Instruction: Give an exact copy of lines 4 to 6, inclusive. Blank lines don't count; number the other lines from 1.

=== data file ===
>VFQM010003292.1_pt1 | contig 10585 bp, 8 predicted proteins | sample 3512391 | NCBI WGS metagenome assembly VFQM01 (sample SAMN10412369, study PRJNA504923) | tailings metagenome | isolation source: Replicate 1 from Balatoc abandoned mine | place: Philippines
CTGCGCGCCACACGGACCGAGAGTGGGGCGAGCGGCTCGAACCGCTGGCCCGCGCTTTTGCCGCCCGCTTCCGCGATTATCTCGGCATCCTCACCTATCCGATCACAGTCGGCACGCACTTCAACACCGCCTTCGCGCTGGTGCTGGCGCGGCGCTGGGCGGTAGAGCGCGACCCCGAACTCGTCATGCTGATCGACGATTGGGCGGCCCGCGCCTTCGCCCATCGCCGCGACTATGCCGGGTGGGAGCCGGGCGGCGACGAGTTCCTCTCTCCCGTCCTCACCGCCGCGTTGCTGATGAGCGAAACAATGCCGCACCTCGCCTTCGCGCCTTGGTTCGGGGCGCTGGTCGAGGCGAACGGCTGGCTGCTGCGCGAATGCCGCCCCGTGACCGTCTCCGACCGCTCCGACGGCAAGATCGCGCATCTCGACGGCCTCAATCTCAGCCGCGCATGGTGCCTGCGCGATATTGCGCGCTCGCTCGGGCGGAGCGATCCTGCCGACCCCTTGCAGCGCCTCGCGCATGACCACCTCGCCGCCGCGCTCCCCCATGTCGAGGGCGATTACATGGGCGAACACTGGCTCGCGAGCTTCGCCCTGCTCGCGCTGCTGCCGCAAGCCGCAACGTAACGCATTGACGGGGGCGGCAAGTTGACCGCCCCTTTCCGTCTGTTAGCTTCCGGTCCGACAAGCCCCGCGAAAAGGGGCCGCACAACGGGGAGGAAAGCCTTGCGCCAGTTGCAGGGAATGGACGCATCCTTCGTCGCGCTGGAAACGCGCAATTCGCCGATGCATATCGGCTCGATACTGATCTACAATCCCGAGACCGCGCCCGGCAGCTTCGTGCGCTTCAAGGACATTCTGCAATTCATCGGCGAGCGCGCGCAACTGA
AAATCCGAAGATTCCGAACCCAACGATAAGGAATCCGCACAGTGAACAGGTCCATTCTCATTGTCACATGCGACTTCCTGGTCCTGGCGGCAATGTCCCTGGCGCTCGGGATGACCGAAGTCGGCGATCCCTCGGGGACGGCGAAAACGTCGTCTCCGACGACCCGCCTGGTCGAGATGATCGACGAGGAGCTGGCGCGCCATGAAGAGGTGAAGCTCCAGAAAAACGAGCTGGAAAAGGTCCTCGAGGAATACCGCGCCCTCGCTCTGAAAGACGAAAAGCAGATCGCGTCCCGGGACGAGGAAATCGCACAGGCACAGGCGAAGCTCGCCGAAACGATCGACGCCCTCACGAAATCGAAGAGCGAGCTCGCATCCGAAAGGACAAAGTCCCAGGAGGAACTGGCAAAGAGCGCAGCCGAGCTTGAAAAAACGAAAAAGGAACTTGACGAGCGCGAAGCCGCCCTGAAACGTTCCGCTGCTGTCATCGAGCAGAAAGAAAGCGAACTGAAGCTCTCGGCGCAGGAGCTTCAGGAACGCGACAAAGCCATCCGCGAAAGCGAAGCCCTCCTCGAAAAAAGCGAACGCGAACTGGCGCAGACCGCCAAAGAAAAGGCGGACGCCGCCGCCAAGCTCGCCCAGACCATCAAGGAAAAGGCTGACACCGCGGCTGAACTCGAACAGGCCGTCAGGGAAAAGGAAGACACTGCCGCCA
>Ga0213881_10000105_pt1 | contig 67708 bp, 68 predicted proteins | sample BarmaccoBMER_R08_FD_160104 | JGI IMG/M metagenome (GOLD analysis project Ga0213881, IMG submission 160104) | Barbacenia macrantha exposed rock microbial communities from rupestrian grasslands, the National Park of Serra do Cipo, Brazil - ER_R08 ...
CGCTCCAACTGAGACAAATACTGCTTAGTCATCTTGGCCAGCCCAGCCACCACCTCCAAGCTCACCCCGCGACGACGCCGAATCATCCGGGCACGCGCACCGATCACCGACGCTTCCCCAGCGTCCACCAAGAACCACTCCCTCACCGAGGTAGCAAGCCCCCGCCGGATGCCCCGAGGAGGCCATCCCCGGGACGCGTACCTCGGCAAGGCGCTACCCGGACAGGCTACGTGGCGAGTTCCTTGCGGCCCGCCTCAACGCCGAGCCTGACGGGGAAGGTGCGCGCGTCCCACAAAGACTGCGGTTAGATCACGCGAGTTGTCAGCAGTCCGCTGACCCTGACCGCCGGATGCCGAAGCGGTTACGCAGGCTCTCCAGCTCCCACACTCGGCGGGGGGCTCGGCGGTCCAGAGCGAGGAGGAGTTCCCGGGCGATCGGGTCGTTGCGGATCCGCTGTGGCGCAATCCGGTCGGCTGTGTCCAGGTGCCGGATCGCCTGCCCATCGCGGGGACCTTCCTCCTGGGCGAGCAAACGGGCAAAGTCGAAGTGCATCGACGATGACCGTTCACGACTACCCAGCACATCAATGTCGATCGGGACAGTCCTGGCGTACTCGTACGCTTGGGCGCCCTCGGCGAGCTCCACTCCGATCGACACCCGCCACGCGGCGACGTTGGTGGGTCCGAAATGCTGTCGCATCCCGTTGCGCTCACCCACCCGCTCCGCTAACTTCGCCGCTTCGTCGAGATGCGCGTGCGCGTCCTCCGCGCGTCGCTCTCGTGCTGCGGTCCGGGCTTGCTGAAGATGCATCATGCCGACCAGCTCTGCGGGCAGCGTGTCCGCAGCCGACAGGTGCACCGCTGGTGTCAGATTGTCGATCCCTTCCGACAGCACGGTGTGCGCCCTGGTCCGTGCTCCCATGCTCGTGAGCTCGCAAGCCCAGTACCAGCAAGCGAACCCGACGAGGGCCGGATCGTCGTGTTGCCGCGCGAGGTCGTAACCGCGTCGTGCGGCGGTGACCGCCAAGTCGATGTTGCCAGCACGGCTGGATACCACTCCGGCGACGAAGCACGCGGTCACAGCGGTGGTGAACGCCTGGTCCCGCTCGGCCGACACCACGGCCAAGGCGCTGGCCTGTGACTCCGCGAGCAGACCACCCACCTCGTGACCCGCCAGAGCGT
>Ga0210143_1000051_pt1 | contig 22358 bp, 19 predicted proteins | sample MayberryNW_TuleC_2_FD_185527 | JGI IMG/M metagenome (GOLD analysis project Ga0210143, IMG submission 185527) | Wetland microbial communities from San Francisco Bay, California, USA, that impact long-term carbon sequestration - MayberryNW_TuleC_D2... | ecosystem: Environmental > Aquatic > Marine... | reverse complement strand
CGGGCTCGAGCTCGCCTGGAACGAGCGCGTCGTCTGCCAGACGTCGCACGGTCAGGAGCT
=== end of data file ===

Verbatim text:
>Ga0213881_10000105_pt1 | contig 67708 bp, 68 predicted proteins | sample BarmaccoBMER_R08_FD_160104 | JGI IMG/M metagenome (GOLD analysis project Ga0213881, IMG submission 160104) | Barbacenia macrantha exposed rock microbial communities from rupestrian grasslands, the National Park of Serra do Cipo, Brazil - ER_R08 ...
CGCTCCAACTGAGACAAATACTGCTTAGTCATCTTGGCCAGCCCAGCCACCACCTCCAAGCTCACCCCGCGACGACGCCGAATCATCCGGGCACGCGCACCGATCACCGACGCTTCCCCAGCGTCCACCAAGAACCACTCCCTCACCGAGGTAGCAAGCCCCCGCCGGATGCCCCGAGGAGGCCATCCCCGGGACGCGTACCTCGGCAAGGCGCTACCCGGACAGGCTACGTGGCGAGTTCCTTGCGGCCCGCCTCAACGCCGAGCCTGACGGGGAAGGTGCGCGCGTCCCACAAAGACTGCGGTTAGATCACGCGAGTTGTCAGCAGTCCGCTGACCCTGACCGCCGGATGCCGAAGCGGTTACGCAGGCTCTCCAGCTCCCACACTCGGCGGGGGGCTCGGCGGTCCAGAGCGAGGAGGAGTTCCCGGGCGATCGGGTCGTTGCGGATCCGCTGTGGCGCAATCCGGTCGGCTGTGTCCAGGTGCCGGATCGCCTGCCCATCGCGGGGACCTTCCTCCTGGGCGAGCAAACGGGCAAAGTCGAAGTGCATCGACGATGACCGTTCACGACTACCCAGCACATCAATGTCGATCGGGACAGTCCTGGCGTACTCGTACGCTTGGGCGCCCTCGGCGAGCTCCACTCCGATCGACACCCGCCACGCGGCGACGTTGGTGGGTCCGAAATGCTGTCGCATCCCGTTGCGCTCACCCACCCGCTCCGCTAACTTCGCCGCTTCGTCGAGATGCGCGTGCGCGTCCTCCGCGCGTCGCTCTCGTGCTGCGGTCCGGGCTTGCTGAAGATGCATCATGCCGACCAGCTCTGCGGGCAGCGTGTCCGCAGCCGACAGGTGCACCGCTGGTGTCAGATTGTCGATCCCTTCCGACAGCACGGTGTGCGCCCTGGTCCGTGCTCCCATGCTCGTGAGCTCGCAAGCCCAGTACCAGCAAGCGAACCCGACGAGGGCCGGATCGTCGTGTTGCCGCGCGAGGTCGTAACCGCGTCGTGCGGCGGTGACCGCCAAGTCGATGTTGCCAGCACGGCTGGATACCACTCCGGCGACGAAGCACGCGGTCACAGCGGTGGTGAACGCCTGGTCCCGCTCGGCCGACACCACGGCCAAGGCGCTGGCCTGTGACTCCGCGAGCAGACCACCCACCTCGTGACCCGCCAGAGCGT
>Ga0210143_1000051_pt1 | contig 22358 bp, 19 predicted proteins | sample MayberryNW_TuleC_2_FD_185527 | JGI IMG/M metagenome (GOLD analysis project Ga0210143, IMG submission 185527) | Wetland microbial communities from San Francisco Bay, California, USA, that impact long-term carbon sequestration - MayberryNW_TuleC_D2... | ecosystem: Environmental > Aquatic > Marine... | reverse complement strand